The threat landscape is constantly shifting in cyber security, one must constantly be aware of the new and emerging vulnerabilities and attack vectors that bad actors are using. In this post we’ll cover our top 3 threats currently affecting industries. 

Identity theft

Identity theft keeps being a top threat because of how easy and lucrative these attacks can be. As usual people must be careful of what and where they share information; you should always validate an unusual request that is made with that person using a secured and verifiable channel (e.g. call them directly!); be wary of all types of phishing attacks as some can be very sophisticated and targeted to a very specific group or person.

Strong authentication using a multi-factor authentication (MFA) solution as suggested in NIST SP800-63-3 is great at reducing the impact of password theft and should always be part of a robust Identity and Access Management architecture.

Ransomware

This is a classic. However, lately crackers have changed tactics from infecting masses of people’s machines to focused attacks on big companies. For example, there was the CD Projekt Red ransom where their source code was allegedly sold for 1 to 7 million dollars ; the STM refused to pay a 2.8 millions dollars ransom to unlock all their servers; Colonial Pipeline paid a 4.4 million dollars ransom to restore their servers; and many others. These amounts are a far cry from the hundreds originally requested from the masses. Even if the ransom isn’t paid, the recovery and lost business costs add up tremendously.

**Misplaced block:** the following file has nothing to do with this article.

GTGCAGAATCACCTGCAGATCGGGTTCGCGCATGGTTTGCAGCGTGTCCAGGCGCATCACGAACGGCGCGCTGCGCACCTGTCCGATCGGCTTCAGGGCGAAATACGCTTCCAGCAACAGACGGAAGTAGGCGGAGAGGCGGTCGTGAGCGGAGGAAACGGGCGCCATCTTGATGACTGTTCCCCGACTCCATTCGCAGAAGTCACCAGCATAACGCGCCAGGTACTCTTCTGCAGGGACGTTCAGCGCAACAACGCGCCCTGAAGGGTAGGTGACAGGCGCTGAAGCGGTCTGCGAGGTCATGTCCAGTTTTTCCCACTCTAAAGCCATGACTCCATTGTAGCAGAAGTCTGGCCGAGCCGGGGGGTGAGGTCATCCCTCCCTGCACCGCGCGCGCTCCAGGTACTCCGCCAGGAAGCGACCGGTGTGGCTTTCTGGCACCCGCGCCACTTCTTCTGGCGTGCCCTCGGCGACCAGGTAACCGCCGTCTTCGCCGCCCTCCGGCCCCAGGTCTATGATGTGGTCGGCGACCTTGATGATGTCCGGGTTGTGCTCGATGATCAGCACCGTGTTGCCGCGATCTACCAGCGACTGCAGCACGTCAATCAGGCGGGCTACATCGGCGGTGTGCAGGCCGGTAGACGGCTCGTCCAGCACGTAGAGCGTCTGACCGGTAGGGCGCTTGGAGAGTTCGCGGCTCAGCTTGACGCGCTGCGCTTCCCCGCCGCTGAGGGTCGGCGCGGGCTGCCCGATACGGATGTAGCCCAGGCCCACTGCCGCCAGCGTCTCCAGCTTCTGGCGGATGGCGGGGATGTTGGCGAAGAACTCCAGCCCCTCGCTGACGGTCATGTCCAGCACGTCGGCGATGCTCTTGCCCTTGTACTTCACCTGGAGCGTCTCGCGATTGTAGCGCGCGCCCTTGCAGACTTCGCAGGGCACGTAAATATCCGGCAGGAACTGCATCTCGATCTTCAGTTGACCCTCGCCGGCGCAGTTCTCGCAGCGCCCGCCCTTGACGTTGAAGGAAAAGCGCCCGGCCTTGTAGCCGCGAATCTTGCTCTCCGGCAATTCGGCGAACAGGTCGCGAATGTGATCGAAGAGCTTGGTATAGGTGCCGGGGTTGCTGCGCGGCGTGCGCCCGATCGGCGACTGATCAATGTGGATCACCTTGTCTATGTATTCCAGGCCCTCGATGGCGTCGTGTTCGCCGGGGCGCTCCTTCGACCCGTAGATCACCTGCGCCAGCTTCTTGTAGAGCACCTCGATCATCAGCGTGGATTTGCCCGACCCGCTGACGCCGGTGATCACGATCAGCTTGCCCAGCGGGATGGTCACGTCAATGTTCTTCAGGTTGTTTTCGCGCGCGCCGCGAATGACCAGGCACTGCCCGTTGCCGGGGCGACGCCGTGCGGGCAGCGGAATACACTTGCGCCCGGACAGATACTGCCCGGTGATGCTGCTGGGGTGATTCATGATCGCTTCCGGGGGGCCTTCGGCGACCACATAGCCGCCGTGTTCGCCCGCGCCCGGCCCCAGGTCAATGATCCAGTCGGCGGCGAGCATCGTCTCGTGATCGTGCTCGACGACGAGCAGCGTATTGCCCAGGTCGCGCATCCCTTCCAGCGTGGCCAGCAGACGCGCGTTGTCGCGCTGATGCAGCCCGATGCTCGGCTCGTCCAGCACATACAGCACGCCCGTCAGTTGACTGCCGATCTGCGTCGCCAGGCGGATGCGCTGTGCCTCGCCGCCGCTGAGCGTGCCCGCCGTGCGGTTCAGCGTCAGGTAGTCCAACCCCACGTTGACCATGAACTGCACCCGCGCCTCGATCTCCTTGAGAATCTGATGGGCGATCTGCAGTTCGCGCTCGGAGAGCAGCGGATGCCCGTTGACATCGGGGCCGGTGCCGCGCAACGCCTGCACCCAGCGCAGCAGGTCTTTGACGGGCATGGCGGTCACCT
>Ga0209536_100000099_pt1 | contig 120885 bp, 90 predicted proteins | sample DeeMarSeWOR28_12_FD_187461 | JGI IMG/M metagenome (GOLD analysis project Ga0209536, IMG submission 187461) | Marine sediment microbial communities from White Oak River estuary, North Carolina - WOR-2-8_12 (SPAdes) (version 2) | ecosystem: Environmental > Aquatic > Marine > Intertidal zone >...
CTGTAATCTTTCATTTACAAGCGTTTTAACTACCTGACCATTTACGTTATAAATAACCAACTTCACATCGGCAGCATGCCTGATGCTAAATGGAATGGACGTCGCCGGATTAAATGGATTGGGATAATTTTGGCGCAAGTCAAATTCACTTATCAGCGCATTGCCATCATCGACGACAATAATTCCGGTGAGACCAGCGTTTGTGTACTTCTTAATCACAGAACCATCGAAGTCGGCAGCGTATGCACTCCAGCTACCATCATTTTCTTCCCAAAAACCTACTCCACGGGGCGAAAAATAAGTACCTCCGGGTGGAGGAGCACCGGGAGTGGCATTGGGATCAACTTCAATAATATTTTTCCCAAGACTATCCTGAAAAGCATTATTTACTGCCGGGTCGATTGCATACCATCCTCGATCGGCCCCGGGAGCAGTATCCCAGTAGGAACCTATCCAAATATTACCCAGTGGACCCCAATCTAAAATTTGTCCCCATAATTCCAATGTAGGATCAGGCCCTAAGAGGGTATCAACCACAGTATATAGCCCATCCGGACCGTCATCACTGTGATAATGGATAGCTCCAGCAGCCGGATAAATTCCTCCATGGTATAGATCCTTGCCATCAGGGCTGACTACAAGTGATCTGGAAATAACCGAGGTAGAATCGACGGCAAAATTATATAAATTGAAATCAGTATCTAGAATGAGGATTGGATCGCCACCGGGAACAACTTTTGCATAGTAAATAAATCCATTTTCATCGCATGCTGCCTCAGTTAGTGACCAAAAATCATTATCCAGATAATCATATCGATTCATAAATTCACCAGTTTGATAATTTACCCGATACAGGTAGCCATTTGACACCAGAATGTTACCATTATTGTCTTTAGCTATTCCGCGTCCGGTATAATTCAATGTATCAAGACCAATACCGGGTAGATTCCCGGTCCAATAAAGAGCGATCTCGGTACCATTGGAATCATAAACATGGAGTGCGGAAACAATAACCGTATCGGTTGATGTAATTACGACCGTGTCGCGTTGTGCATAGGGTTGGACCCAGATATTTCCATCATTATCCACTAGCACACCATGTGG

Make sure your endpoints and servers are secured and patched, have a system for intrusion detection and train your end users to detect fraudulent emails (crackers entered CDPR’s system with an end user clicking a malicious link in an email).

Supply chain attacks

Supply chain attacks are usually associated with “physical stuff” like chips and firmware, but have you thought about your code supply chain? This is how the SolarWinds hack originated ; crackers were able to inject malicious code in their code development pipeline using custom-made malware to avoid detection. This malware made it to 18 000 of its customers, including the U.S. federal government and fortune 500 companies! 

Make sure your code access is secured, that endpoints are secured so that hackers don’t have a foothold in your network. In addition, never store secrets in code repositories, keep them in a secured vault like Hashicorp.

Stay safe out there!